After months of investigating, city and federal prosecutors have decided not to bring corruption charges against Mayor Bill de Blasio. NY1's Grace Rauh filed the following report.
There's no question it is good news for Mayor Bill de Blasio. Federal and local prosecutors announced, almost simultaneously, that they will not file criminal charges against the mayor or his aides.
"I feel it confirms what I've said all along, that we handled things in a legal manner, ethically appropriate manner, throughout," de Blasio said.
The mayor's conclusion did not match that of prosecutors, though. Acting U.S. Attorney Joon Kim wrote that the office investigated "several circumstances in which Mayor de Blasio and others acting on his behalf solicited donations from individuals who sought official favors from the city, after which the mayor made or directed inquiries to relevant city agencies on behalf of those donors."
In a letter to the state Board of Elections, Manhattan District Attorney Cy Vance said his decision not to bring charges is not an endorsement of the conduct at issue; indeed, the transactions appear contrary to the intent and spirit of the laws
"A year-long investigation by multiple entities resulted in, from my point of view, a very clear result: nothing was done that was illegal and inappropriate. Period," de Blasio said. "I think we need to put it behind us and get back to work."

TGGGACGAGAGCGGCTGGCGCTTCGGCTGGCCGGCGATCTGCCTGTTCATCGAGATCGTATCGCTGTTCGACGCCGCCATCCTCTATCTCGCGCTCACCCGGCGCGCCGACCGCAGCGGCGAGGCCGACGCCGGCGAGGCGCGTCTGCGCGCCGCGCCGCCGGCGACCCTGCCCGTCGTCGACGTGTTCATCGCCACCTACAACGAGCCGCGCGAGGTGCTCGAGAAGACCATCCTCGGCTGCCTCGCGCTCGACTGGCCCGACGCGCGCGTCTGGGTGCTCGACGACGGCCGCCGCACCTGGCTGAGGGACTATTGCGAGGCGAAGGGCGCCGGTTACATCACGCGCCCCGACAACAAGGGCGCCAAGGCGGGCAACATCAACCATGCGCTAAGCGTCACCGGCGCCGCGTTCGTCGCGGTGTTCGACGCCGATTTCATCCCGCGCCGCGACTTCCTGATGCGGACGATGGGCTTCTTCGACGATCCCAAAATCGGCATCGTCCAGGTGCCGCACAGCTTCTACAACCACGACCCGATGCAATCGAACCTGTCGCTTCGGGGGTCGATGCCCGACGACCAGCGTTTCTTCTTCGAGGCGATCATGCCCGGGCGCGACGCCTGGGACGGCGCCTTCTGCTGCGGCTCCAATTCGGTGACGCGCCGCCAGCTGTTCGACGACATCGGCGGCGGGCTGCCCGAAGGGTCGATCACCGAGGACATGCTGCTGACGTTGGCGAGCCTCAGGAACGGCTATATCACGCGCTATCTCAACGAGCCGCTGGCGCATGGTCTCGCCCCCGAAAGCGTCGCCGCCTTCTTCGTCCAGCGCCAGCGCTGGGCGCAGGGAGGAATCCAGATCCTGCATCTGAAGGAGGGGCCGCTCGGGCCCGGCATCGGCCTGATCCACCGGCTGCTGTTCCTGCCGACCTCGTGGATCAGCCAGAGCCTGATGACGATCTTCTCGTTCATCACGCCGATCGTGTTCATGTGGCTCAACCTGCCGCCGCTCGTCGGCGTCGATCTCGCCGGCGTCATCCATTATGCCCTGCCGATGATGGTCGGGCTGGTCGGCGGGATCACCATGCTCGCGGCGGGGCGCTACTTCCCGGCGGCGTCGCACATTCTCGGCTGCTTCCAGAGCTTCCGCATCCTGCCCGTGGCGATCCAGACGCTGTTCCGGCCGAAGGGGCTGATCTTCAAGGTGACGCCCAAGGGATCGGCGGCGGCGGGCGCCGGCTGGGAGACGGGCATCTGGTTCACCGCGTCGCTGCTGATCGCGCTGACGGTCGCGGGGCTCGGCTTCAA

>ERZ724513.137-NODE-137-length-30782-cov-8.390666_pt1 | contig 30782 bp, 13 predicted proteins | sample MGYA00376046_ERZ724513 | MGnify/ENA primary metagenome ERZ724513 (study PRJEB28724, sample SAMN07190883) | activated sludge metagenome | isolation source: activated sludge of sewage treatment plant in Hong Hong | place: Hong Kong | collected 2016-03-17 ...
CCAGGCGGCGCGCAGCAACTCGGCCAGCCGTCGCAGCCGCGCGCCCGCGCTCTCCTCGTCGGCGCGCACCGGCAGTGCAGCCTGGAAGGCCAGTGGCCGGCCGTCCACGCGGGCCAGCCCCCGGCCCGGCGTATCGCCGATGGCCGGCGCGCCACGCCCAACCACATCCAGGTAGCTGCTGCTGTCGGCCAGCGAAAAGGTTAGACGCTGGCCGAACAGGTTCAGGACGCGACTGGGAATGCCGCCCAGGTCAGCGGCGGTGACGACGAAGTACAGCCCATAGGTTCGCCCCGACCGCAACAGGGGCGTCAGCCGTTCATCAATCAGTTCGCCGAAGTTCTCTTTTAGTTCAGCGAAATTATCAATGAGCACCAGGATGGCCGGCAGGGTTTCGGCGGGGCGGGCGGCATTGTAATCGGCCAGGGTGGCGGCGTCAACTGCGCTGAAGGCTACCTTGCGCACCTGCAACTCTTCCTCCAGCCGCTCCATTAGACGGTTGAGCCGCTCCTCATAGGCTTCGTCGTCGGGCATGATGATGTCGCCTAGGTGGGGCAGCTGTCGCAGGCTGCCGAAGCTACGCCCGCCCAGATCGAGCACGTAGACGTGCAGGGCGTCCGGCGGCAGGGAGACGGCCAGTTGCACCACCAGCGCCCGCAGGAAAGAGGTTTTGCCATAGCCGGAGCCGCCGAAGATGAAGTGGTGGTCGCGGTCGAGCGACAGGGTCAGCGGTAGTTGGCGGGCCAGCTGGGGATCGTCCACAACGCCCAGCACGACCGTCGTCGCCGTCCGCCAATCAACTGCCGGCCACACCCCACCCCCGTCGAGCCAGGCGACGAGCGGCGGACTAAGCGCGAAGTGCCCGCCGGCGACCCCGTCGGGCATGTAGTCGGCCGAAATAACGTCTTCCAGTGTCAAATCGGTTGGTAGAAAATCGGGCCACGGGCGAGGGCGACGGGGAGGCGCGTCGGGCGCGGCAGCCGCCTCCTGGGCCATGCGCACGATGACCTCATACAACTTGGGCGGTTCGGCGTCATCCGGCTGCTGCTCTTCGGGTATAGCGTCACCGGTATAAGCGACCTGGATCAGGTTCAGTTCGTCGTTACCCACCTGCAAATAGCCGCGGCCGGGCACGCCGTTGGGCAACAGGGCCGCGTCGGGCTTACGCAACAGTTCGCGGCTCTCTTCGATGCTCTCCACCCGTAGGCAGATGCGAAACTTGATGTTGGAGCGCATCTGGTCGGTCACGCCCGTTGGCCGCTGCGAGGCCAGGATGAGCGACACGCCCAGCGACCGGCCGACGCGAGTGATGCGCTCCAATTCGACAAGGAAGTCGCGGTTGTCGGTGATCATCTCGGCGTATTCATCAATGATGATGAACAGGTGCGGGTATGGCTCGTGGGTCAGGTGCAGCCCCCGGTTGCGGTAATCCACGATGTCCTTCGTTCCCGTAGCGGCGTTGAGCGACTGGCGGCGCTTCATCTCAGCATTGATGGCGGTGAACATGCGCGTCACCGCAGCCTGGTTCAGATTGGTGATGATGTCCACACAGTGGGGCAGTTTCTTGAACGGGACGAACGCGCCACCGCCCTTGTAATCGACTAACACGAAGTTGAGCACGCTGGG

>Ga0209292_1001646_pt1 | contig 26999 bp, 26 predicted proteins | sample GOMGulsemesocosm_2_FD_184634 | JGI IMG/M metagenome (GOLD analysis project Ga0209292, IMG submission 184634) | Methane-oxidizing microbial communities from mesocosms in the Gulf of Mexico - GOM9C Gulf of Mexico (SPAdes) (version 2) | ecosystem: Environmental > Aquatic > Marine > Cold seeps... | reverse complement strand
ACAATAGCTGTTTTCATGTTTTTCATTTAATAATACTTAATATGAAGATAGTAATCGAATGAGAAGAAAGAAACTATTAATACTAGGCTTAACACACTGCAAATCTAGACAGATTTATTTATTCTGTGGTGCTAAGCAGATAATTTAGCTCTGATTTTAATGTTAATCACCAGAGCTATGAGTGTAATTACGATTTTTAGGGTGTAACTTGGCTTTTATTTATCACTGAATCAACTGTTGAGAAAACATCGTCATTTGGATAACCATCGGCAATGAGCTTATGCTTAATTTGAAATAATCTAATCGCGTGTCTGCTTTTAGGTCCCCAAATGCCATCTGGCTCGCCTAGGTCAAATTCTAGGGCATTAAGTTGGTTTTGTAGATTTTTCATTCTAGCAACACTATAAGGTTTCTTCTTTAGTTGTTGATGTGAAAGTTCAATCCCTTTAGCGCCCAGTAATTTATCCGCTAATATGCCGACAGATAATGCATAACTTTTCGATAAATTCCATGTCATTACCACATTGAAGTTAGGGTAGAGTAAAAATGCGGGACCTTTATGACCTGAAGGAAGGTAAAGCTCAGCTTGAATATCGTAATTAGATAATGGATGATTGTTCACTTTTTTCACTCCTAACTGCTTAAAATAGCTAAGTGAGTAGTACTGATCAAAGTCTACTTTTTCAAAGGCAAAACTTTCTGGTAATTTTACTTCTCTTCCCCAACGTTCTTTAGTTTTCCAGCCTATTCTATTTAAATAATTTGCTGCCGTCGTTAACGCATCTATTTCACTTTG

Prosecutors were trying to determine whether donors to the mayor's campaign and outside nonprofit group got official favors in return. And they were examining his efforts to raise money for state Senate candidates in 2014.
"While his conduct been ruled not illegal, it clearly was unethical," said Dick Dadey of Citizens Union. "What he had done was to create a pay-to-play culture, or atmosphere, here at City Hall when not every citizen was treated equally.
At a testy news conference, one reporter pressed for a full accounting of every interaction the mayor with city government on behalf of a donor.
"The issue has been exhaustively investigated," de Blasio said.
The mayor says he did not get any advance notice about the conclusion of the cases. He was at the gym in Park Slope when he first heard the news.
The unusual decision by prosecutors to publicly announce that they would not bring charges comes less than a week after former U.S. Attorney Preet Bharara was fired. A source tells NY1 he signed off on the decision to end the case before he was dismissed.